“But until you get to the first test, you don’t know how it will go but first impressions are really good. 

“It will take time for them, there is a lot to learn, so we are not expecting them to be up to speed straight away but this is something we are expecting. This is an investment for the future.”

While most riders certainly crave the attention of factory support, it often comes with the flip side of added pressure to deliver results too.

However, somewhat ironically, Lecuona is instead finding the opposite to be true. Indeed, while he may be competing under the watchful eye of the world’s largest manufacturer and its immensely successful motorsport arm, Honda’s modest return to WorldSBK in a works HRC capacity since 2020 has tempered its expectations in the short-term.

It’s a lower bar that has spurred Lecuona on to try and exceed them, as typified by his run to the podium in his second meeting at Assen. Only Honda’s third WorldSBK podium since 2020, it’s no exaggeration to say the result was celebrated like a win.

“When I arrived at this team I knew the objective and the goals, for the factory, but everybody - the good thing for me - they know the level from the bike. So if I finish seventh is a good result, fifth great, but the podium?  Big, big victory… for me.”

“For many races we didn’t talk”

Now more settled and motivated than ever, Lecuona’s current state is in stark contrast to his final months at KTM. With Remy Gardner known to be Tech 3-bound for 2022, Lecuona found himself pitched into an unhealthy rivalry with new team-mate Danilo Petrucci for the remaining seat.

It led to Lecuona swerving the amiable Italian altogether in order to gain an edge over him. However, when it became apparent neither rider would be retained for 2023, relations thawed.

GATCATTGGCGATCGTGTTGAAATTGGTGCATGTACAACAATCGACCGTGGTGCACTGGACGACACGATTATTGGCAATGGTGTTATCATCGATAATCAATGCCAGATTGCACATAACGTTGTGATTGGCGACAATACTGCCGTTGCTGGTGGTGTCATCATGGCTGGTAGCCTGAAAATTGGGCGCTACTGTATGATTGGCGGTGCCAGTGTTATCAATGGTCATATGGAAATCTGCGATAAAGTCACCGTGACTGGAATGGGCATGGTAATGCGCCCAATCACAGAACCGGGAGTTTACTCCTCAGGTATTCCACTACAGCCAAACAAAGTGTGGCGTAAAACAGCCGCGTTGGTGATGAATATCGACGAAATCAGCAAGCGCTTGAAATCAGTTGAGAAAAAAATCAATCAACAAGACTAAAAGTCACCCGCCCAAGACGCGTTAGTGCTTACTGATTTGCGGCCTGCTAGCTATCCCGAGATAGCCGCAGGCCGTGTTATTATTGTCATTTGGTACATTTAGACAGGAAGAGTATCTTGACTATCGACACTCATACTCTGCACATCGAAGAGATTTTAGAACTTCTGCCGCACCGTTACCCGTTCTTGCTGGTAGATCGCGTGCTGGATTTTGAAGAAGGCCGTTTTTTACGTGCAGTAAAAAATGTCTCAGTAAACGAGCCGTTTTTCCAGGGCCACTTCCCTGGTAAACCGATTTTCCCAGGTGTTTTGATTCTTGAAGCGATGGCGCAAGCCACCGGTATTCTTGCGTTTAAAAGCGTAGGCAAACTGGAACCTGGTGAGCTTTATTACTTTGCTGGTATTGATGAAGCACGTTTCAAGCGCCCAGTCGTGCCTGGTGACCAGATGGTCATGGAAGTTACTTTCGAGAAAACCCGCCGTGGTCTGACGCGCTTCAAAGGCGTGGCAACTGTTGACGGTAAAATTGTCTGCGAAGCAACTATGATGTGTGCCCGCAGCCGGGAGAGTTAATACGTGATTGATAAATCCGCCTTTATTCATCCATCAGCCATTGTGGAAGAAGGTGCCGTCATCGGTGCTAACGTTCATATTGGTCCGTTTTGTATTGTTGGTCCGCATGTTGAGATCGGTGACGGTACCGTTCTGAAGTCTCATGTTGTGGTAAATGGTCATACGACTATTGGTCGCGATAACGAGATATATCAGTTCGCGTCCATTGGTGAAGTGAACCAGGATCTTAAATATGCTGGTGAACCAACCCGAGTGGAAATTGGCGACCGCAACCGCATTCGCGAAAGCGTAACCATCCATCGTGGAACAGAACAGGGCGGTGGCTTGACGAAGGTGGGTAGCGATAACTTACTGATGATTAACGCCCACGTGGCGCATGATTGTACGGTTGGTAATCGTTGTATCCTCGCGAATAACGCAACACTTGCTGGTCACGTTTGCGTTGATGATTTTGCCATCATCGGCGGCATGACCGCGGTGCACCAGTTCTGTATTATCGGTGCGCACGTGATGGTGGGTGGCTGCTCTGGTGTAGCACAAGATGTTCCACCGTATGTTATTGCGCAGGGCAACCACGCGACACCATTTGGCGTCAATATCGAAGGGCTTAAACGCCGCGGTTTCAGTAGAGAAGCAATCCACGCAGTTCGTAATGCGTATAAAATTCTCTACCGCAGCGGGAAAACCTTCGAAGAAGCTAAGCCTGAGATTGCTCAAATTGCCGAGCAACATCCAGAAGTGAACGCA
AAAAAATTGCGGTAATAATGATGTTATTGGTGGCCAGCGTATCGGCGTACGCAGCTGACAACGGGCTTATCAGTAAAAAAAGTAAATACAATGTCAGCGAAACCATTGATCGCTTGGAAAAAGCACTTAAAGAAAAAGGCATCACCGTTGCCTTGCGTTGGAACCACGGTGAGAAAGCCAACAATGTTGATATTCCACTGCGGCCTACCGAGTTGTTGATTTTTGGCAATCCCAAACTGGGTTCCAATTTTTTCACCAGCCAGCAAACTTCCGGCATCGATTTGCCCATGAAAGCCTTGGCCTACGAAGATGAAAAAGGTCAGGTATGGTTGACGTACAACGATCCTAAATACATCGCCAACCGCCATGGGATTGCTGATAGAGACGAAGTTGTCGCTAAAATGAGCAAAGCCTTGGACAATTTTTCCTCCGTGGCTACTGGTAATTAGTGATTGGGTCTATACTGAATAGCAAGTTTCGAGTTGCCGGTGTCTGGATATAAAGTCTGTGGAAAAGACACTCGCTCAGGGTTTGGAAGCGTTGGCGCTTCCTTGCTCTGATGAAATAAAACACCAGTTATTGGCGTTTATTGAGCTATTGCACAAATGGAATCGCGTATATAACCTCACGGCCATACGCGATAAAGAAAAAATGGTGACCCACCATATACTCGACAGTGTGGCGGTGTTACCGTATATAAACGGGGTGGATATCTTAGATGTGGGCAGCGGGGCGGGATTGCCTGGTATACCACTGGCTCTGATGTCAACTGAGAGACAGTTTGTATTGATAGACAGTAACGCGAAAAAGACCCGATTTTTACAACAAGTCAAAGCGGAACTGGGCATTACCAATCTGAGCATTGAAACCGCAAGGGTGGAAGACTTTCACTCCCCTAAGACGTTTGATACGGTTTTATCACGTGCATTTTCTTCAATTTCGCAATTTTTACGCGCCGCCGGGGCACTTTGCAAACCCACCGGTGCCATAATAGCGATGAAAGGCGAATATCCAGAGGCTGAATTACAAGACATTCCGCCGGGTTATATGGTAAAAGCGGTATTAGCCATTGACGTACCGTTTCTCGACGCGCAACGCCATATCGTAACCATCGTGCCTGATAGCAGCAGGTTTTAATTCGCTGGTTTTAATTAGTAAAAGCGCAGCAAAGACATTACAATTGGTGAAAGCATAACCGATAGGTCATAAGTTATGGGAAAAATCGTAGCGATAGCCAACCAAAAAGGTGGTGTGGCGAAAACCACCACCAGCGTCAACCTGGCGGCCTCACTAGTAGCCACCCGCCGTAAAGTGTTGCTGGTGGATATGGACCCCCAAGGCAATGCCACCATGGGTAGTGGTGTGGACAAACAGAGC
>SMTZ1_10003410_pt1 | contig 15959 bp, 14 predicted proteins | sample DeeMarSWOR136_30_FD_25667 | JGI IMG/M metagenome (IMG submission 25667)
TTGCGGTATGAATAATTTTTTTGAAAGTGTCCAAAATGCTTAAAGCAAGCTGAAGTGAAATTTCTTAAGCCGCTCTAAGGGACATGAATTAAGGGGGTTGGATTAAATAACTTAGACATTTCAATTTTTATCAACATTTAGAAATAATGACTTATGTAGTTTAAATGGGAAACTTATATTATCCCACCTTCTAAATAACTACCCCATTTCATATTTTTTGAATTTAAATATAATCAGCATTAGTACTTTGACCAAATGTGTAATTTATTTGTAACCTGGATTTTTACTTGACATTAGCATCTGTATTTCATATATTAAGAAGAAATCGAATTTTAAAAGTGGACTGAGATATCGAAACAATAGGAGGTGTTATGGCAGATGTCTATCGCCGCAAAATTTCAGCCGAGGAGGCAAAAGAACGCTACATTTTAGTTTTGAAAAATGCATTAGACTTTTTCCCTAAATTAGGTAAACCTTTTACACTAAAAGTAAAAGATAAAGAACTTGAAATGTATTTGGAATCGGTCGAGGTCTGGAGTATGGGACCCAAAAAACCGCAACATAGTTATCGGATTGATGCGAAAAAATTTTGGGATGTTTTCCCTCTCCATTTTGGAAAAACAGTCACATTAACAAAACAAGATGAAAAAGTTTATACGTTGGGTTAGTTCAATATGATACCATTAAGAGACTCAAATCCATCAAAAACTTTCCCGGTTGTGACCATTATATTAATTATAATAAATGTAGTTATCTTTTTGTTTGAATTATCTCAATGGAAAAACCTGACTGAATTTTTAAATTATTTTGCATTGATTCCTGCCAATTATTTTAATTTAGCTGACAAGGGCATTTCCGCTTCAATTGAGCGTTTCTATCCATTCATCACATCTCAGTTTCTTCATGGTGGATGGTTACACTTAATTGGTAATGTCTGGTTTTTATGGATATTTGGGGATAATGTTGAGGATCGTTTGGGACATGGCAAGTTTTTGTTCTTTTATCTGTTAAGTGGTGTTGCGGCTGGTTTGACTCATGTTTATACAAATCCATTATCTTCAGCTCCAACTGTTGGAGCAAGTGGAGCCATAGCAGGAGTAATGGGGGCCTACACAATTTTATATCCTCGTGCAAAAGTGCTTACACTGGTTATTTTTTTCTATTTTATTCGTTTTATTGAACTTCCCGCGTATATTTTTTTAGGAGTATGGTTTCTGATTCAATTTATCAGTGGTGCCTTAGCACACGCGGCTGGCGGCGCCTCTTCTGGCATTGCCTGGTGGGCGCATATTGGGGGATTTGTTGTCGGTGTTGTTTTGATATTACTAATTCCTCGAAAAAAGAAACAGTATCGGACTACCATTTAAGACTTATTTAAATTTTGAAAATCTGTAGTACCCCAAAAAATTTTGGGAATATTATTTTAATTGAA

In fact, Petrucci shed high praise for Lecuona as the 2021 season reached the closing stages, calling the Spaniard KTM's best rider since August.

“Myself and Danilo were frustrated all year. For many races we didn’t talk a lot because we were fighting to stay in the team. The first races I said ‘no, I don’t feel good with him’ 

“Then when we knew both of us were not anywhere, we started to talk and I realised he was a really good guy.”

If Lecuona came away from MotoGP on good terms with Petrucci, the same cannot be said for KTM after it stirred the rivalry between the Tech 3 riders, only to then hire - a decidedly reluctant - Raul Fernandez. 

“KTM, from my side, did really, really bad. First with the Moto2 guys Remy and Raul, then also Danilo and me. In this moment, I [knew I] didn’t want to stay with KTM. Even Raul, when he was riding in Moto2, said he didn’t want to go to KTM in MotoGP. 

“It looks really bad for the factory, but I don’t care. This is life, I am in WorldSBK with Honda in the factory and I think I chose the best way.” 

Young though he may still be, Lecuona nevertheless speaks with a maturity and wisdom that both belies his age but betrays the accelerated rate at which he had to develop while competing in motorcycle racing’s toughest arena.

With Honda committed to giving its riders the precious time he found lacking at KTM, it’s a change of philosophy Lecuona says has made all the difference for him.

“It calms me, gives me time to relax and not get pissed off. 

“I get pissed off sometimes because I want to win and I know I can do it - but I know we need some time. 

“For me, I win a lot in general - personally, professionally… I am happy.”